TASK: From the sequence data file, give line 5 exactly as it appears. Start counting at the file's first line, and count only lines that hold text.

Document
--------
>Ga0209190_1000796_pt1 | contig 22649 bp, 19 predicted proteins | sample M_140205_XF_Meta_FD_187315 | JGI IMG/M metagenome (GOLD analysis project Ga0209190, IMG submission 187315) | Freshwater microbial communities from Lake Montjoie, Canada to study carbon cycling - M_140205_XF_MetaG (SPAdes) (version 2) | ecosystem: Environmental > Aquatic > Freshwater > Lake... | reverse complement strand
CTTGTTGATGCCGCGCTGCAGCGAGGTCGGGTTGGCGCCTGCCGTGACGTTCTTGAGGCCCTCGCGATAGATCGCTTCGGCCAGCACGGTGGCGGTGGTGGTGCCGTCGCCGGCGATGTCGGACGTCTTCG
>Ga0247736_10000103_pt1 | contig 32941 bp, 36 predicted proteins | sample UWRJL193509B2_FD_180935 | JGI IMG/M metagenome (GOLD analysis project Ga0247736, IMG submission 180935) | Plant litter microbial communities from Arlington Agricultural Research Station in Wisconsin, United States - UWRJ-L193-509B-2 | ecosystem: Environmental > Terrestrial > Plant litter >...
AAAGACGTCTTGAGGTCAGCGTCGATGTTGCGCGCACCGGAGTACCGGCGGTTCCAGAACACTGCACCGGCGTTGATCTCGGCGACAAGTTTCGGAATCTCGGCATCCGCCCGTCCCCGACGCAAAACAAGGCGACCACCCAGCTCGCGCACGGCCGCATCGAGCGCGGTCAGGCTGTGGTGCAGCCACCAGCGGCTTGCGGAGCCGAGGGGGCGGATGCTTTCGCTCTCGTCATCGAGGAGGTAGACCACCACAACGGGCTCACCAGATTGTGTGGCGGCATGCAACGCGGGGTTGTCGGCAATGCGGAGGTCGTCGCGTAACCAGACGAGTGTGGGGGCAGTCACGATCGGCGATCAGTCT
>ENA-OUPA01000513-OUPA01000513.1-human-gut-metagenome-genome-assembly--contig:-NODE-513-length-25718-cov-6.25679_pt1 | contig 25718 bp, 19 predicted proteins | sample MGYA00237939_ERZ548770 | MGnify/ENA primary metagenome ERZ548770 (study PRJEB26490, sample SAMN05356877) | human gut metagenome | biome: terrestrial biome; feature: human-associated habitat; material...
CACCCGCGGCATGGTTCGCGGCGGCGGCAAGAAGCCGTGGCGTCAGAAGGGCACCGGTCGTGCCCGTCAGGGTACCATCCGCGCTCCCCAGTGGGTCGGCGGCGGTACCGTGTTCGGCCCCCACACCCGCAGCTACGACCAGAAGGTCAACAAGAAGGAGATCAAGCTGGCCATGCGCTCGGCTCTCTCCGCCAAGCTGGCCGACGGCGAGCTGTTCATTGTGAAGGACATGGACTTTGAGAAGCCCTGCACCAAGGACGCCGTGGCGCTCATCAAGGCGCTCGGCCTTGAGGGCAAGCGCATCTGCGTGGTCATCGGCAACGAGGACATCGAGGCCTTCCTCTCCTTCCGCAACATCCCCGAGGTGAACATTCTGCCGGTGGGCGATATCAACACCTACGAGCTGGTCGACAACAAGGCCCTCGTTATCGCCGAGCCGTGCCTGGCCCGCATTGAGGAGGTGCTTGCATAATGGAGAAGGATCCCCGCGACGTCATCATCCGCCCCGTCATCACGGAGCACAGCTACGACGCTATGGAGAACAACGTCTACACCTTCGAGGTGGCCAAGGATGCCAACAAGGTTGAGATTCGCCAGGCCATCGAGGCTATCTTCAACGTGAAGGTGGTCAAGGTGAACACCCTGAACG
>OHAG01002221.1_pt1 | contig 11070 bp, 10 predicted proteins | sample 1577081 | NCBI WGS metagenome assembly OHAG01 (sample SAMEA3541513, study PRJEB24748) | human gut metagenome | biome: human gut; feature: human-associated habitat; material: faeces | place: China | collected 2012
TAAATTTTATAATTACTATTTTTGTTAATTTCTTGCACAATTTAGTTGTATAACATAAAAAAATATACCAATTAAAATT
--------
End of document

>ENA-OUPA01000513-OUPA01000513.1-human-gut-metagenome-genome-assembly--contig:-NODE-513-length-25718-cov-6.25679_pt1 | contig 25718 bp, 19 predicted proteins | sample MGYA00237939_ERZ548770 | MGnify/ENA primary metagenome ERZ548770 (study PRJEB26490, sample SAMN05356877) | human gut metagenome | biome: terrestrial biome; feature: human-associated habitat; material...